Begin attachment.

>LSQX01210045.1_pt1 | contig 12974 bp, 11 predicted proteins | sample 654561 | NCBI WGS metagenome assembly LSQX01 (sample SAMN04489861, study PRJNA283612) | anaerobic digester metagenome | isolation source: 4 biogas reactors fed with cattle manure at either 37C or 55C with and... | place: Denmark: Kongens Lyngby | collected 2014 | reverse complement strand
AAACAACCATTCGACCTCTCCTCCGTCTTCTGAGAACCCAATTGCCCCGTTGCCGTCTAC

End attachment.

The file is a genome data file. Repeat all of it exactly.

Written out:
>LSQX01210045.1_pt1 | contig 12974 bp, 11 predicted proteins | sample 654561 | NCBI WGS metagenome assembly LSQX01 (sample SAMN04489861, study PRJNA283612) | anaerobic digester metagenome | isolation source: 4 biogas reactors fed with cattle manure at either 37C or 55C with and... | place: Denmark: Kongens Lyngby | collected 2014 | reverse complement strand
AAACAACCATTCGACCTCTCCTCCGTCTTCTGAGAACCCAATTGCCCCGTTGCCGTCTAC